The defendant managed to elude the deputy sheriffs who gave chase as he was leaving the scene, but was soon apprehended at his trailer. At that time the defendant's "(s)peech was slurred" and there was "a strong odor of alcoholic beverages about his breath". It was the opinion of two police officers that the defendant was "intoxicated".

The defendant testified that Brakefield was the aggressor and that he was simply driving down the road when he was fired upon by a man with a "long gun".


The defendant alleges that the trial court abused its discretion in not granting a continuance requested in order to secure the presence of a material and necessary defense witness. We find no such abuse.

The desired witness was the defendant's sister who lived in Florida. The testimony she would allegedly give was that although "she was not present at the scene, . . . she was present when the victim's landlady made a statement that she would have the defendant killed" (the victim being Mr. Brakefield, the landlady being defendant's ex-wife). On the morning of trial defense counsel stated: "In going over the testimony this morning, it became known to me for the first time to myself that there is a witness, a sister of the defendant, who is presently residing in Florida who can offer testimony in this case which would give a basis or give credence to the fact that the, quote victim in this case was actually the aggressor." (emphasis added)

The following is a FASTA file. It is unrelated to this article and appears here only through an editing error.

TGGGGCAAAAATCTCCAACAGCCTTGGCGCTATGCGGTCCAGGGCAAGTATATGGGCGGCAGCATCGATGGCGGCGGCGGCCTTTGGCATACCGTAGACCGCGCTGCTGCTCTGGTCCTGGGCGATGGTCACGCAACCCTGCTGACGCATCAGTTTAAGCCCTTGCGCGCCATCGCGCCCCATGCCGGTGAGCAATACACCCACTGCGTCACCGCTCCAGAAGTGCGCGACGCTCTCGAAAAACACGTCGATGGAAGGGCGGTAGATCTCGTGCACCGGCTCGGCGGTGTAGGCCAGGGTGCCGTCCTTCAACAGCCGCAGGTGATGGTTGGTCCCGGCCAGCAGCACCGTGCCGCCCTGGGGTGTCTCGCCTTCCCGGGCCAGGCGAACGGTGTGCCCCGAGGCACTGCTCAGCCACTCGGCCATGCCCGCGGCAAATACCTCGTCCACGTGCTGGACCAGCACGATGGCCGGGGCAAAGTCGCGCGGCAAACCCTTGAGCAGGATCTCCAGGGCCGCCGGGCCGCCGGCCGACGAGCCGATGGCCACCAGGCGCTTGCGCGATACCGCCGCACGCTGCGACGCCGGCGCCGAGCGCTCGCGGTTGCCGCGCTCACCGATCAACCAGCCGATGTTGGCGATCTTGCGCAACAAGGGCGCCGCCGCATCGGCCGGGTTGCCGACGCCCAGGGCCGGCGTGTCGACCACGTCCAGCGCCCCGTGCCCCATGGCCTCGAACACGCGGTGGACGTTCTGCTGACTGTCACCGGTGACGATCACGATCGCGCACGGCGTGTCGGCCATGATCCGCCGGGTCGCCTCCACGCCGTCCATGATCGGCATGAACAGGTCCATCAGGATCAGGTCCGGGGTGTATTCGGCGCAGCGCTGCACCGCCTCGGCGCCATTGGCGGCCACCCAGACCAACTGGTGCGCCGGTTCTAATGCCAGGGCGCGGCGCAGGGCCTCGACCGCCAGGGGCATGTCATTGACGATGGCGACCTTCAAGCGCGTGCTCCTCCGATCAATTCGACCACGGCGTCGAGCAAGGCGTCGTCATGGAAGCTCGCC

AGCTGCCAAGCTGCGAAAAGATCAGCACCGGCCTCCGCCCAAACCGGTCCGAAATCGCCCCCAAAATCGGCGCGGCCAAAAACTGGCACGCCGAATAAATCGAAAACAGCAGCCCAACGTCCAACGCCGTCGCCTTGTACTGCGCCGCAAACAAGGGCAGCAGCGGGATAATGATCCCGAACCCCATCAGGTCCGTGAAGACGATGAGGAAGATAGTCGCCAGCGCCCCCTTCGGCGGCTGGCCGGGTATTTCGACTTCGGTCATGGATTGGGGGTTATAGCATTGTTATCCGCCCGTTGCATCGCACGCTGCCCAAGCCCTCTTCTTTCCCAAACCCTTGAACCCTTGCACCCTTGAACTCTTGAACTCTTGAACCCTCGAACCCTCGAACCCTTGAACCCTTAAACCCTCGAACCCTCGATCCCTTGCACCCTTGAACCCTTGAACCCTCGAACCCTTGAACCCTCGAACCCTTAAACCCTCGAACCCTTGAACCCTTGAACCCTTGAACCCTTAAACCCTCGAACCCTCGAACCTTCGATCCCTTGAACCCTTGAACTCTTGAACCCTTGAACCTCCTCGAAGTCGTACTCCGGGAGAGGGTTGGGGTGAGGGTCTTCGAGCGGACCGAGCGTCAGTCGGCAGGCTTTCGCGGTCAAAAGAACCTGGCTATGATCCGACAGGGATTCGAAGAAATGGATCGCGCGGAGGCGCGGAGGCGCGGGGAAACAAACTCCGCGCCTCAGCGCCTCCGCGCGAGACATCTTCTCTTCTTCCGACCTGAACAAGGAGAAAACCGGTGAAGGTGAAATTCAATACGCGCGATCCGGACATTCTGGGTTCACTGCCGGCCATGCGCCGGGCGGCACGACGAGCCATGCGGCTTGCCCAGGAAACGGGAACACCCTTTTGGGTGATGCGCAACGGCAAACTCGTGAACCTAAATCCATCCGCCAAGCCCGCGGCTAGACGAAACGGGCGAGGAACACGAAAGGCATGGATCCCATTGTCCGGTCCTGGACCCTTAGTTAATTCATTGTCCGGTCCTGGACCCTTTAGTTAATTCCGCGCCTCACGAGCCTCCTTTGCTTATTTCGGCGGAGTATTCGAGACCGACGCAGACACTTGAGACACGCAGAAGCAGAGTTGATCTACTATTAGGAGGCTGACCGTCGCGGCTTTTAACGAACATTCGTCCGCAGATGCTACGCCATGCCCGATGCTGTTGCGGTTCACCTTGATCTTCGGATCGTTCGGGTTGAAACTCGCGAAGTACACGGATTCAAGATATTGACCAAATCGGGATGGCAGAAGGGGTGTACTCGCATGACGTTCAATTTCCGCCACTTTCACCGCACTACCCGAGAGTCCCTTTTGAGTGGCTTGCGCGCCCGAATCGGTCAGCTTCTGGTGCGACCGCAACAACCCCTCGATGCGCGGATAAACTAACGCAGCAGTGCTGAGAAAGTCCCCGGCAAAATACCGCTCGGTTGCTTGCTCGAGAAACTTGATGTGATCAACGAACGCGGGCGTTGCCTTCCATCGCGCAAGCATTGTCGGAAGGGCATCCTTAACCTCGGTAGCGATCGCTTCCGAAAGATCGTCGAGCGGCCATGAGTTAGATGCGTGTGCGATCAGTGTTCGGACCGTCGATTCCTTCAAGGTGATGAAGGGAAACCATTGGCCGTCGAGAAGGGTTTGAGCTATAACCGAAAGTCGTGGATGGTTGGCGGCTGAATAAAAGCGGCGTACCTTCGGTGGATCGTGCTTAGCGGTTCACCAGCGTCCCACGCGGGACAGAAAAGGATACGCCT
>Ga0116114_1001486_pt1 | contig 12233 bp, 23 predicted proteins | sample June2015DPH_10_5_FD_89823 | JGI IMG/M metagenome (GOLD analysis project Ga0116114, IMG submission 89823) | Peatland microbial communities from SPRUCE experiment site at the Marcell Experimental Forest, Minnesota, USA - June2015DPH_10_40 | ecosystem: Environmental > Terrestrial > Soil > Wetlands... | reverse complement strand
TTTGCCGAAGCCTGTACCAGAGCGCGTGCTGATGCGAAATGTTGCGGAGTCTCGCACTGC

In overruling the defendant's motion the trial court stated: "I don't see how it is admissible . . . I think that is hearsay." The court did point out, however, that if the defense wanted to attempt to introduce such testimony it had a full day to have the witness available. The court did not expect to conclude the defense evidence until the next day. "I don't see why she can't get up here."

We note that the offense was committed on March 27, 1978. The defendant was arraigned in the presence of his attorney on May 5 and his trial did not commence until August 16.